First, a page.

Where I part ways with Prof. Beard is when she suggests that “it is the arguments, disputes, protests and outrages which conferences throw up that… signal its demise.” The controversies about manels and sexism, about the privilege signaled by badges, about the costs of accommodation, about racism — to me these are all signs of strength, not weakness. I feel this way, I suppose, because I can’t imagine how else we can improve the status of the discipline and its annual meetings. I assume that sexism, racism, ableism, and privilege were always present in prior annual meetings, and that organizations like the Women’s Classical Caucus (established in 1972) and most recently the Asian and Asian American Caucus (established in 2019) were created in large part to combat these forces. It seems logical and correct to me that these organizations push for changes, including changes that will make many uncomfortable, and that their membership is outraged by the status quo.

My own view of the recent controversies of the AIA/SCS (and especially of the SAA, the Society for American Archaeology) is not that these institutions are turning in on themselves. Instead, I see a radical disconnect between the leadership of these societies and their membership. To be sure, there can be members who are especially loud and unreasonable, and it is certainly not easy for our professional associations to run these conferences, but generally speaking I think that members are disappointed when they see their societies (for whatever reason) failing to live up to their (the societies’) ideals. The membership wants to see swift and decisive deeds and genuine and resolute words from its professional societies, but more often what it gets are (overly) deliberative and safe actions, and milquetoast (or just weird and confusing) statements. To me, the shape of these controversies suggests the opposite of Prof. Beard’s conclusion that the professional society “has lost confidence in its own function”: on the contrary, the rank-and-file academic membership has an all-too-clear clear sense of its society’s function. If the membership has lost confidence in anything, it’s in its leadership. As Bill Caraher pointed out, our professional organizations seem hampered by their hierarchical leadership, lack of transparency, extensive range of interests being represented, and lack of resources. Running these conferences professionally is a difficult task that most academics are ill-equipped to do.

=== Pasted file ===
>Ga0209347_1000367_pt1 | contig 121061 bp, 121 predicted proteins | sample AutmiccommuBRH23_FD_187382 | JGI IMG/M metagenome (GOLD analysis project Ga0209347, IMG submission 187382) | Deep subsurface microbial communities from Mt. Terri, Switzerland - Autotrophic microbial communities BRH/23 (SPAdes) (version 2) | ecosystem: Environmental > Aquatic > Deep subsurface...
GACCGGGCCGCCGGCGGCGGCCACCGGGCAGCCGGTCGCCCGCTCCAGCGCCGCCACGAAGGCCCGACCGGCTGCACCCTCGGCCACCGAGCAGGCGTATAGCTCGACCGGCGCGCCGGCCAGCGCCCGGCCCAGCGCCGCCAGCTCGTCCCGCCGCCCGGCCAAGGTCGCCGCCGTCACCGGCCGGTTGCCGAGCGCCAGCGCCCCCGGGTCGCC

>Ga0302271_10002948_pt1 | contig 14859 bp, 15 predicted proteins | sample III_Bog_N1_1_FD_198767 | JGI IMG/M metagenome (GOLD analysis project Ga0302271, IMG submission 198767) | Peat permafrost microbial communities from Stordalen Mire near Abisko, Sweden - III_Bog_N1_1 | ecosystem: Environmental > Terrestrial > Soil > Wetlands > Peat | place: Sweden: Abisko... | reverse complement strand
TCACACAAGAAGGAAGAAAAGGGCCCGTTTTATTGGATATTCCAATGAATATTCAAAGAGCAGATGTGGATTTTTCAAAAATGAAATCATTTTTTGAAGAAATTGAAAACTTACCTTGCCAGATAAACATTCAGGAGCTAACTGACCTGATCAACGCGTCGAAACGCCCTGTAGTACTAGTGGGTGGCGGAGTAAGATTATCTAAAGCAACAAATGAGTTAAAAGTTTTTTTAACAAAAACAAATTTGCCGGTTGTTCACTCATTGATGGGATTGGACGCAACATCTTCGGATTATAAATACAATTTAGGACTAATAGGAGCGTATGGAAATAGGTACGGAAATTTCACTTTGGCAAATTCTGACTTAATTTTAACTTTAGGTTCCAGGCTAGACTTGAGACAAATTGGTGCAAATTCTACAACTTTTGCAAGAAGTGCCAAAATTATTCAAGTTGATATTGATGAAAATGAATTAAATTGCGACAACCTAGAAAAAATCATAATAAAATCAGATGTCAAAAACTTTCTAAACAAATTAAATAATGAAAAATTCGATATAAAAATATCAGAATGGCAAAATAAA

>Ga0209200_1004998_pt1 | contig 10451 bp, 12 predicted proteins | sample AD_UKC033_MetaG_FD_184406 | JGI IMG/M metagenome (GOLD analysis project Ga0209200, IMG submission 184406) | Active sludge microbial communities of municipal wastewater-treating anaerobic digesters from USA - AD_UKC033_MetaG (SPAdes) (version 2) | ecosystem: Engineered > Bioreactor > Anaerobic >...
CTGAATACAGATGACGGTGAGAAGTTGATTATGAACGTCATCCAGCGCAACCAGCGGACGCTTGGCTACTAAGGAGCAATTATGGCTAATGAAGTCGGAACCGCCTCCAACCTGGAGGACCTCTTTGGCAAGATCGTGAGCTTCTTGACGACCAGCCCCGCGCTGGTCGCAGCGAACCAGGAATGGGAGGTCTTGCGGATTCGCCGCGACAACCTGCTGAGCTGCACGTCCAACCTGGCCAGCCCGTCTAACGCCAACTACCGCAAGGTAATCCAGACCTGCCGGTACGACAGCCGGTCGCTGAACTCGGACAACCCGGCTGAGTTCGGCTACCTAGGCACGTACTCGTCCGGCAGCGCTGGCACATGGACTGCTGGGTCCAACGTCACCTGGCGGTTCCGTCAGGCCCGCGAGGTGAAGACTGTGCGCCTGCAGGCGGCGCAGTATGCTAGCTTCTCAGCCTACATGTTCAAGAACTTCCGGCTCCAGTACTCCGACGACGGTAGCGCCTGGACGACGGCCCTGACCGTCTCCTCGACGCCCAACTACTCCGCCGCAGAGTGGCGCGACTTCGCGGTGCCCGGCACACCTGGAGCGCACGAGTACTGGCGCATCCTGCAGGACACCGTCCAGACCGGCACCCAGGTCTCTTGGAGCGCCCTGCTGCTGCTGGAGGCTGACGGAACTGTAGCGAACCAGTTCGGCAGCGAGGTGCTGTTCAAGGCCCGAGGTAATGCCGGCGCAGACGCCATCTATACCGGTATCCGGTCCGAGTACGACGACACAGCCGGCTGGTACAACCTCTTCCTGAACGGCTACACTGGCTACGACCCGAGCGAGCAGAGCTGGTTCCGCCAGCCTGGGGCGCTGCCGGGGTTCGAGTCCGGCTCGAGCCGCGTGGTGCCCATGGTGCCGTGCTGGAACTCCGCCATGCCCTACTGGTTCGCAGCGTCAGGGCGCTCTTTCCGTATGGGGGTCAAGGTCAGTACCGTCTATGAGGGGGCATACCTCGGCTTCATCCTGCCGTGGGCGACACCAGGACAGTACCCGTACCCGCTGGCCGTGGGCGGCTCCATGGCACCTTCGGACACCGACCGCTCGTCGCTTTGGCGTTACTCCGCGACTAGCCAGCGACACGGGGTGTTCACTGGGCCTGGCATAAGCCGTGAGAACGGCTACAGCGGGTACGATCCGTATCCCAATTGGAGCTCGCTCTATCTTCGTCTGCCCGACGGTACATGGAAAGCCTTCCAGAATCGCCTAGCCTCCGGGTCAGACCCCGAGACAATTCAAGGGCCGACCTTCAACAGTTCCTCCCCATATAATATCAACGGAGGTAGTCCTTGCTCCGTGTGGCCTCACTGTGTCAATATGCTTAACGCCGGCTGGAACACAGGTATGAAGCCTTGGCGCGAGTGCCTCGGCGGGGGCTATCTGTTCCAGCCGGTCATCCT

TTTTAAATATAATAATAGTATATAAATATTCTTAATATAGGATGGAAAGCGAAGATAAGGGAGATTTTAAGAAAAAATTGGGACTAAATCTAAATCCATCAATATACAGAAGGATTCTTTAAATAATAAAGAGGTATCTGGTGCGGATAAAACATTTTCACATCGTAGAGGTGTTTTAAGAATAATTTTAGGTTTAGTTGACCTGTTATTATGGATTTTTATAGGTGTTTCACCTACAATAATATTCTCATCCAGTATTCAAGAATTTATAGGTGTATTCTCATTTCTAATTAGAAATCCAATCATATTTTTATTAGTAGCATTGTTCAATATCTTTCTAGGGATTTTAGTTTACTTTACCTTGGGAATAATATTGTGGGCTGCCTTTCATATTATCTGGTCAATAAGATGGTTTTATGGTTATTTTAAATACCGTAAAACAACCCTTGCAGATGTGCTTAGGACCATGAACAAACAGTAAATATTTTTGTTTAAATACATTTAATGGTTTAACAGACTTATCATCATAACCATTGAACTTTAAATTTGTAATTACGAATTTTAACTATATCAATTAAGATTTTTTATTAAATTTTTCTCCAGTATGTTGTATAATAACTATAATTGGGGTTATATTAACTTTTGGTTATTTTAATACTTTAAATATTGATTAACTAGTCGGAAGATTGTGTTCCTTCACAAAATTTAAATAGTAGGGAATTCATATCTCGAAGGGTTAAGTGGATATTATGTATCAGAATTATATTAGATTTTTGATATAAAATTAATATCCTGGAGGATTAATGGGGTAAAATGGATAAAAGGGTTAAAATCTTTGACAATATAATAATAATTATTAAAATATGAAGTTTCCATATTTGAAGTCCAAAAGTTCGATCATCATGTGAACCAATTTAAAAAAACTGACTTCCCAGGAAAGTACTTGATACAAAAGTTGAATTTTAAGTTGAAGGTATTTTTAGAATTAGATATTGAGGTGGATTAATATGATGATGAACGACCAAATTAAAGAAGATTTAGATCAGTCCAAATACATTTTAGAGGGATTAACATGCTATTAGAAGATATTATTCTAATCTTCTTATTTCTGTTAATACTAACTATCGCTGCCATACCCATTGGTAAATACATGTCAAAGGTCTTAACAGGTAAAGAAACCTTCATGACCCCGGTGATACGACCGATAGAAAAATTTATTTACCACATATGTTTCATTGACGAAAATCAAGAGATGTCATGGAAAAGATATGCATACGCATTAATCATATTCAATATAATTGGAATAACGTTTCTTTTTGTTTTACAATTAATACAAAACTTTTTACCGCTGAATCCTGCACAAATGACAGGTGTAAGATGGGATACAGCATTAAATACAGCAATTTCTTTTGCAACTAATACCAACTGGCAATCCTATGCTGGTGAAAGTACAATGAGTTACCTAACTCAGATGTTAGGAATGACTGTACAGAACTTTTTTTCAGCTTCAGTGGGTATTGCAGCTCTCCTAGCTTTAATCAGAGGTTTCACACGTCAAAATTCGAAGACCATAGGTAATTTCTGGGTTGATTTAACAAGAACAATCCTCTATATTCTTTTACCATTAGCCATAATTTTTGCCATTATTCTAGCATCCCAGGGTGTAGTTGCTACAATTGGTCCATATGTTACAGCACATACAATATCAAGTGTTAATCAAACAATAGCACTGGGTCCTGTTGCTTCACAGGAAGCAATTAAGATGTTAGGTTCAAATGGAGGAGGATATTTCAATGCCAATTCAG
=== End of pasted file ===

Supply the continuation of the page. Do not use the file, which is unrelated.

I’d like to end with a more positive defense of the big annual meeting. It seems to me that there are lots of paths that I could go down: the annual meeting informs you best about the newest North American fieldwork in the rapidly-changing field of Mediterranean archaeology, for instance. But to me the most important advantage is that it allows for social interaction on a scale that can’t be matched by smaller conferences and at a level of intimacy that can’t be replicated on social media. I don’t mean to say that these annual meetings are perfectly inclusive: of course they aren’t, as all of the recent controversies have shown, and I share Prof. Beard’s horror at the racism of the 2019 SCS (even if neither of us is probably very surprised by it). But the annual meeting brings students, professors, and other members (including avocational members) together into the same social space, and this is not something that other gatherings accomplish. The actual makeup of small conferences (maybe especially in the US) tends to be strongly shaped by who is invited, and it thus reflects networks of power and prestige. Early in my career (i.e., the year before my dissertation defense and the year after it), I was invited to two such workshops, in both cases through the agency of senior faculty with whom I had long-standing relationships (my dissertation advisor and someone with whom I had worked in the field since 1999). Graduate students don’t really get a seat at the table at such workshops.